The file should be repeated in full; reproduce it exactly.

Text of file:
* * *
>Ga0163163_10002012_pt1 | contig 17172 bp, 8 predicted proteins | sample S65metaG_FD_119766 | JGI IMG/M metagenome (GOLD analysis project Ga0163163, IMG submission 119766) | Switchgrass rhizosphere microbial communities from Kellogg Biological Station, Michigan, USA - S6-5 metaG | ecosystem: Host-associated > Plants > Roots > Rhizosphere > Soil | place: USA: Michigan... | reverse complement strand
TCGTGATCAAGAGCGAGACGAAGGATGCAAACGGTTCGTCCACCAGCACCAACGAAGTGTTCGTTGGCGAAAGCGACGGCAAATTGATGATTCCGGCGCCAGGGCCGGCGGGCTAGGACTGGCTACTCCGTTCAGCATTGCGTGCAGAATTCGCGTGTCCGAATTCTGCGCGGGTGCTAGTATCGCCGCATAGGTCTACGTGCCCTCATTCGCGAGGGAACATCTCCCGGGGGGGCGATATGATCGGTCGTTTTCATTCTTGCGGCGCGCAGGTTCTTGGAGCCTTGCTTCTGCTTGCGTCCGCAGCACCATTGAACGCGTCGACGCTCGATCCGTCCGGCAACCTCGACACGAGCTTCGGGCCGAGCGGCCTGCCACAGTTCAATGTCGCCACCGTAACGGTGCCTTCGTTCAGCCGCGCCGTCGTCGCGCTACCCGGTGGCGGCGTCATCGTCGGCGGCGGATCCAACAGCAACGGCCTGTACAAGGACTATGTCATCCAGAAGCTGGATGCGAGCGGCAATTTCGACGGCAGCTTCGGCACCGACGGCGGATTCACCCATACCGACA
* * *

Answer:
>Ga0163163_10002012_pt1 | contig 17172 bp, 8 predicted proteins | sample S65metaG_FD_119766 | JGI IMG/M metagenome (GOLD analysis project Ga0163163, IMG submission 119766) | Switchgrass rhizosphere microbial communities from Kellogg Biological Station, Michigan, USA - S6-5 metaG | ecosystem: Host-associated > Plants > Roots > Rhizosphere > Soil | place: USA: Michigan... | reverse complement strand
TCGTGATCAAGAGCGAGACGAAGGATGCAAACGGTTCGTCCACCAGCACCAACGAAGTGTTCGTTGGCGAAAGCGACGGCAAATTGATGATTCCGGCGCCAGGGCCGGCGGGCTAGGACTGGCTACTCCGTTCAGCATTGCGTGCAGAATTCGCGTGTCCGAATTCTGCGCGGGTGCTAGTATCGCCGCATAGGTCTACGTGCCCTCATTCGCGAGGGAACATCTCCCGGGGGGGCGATATGATCGGTCGTTTTCATTCTTGCGGCGCGCAGGTTCTTGGAGCCTTGCTTCTGCTTGCGTCCGCAGCACCATTGAACGCGTCGACGCTCGATCCGTCCGGCAACCTCGACACGAGCTTCGGGCCGAGCGGCCTGCCACAGTTCAATGTCGCCACCGTAACGGTGCCTTCGTTCAGCCGCGCCGTCGTCGCGCTACCCGGTGGCGGCGTCATCGTCGGCGGCGGATCCAACAGCAACGGCCTGTACAAGGACTATGTCATCCAGAAGCTGGATGCGAGCGGCAATTTCGACGGCAGCTTCGGCACCGACGGCGGATTCACCCATACCGACA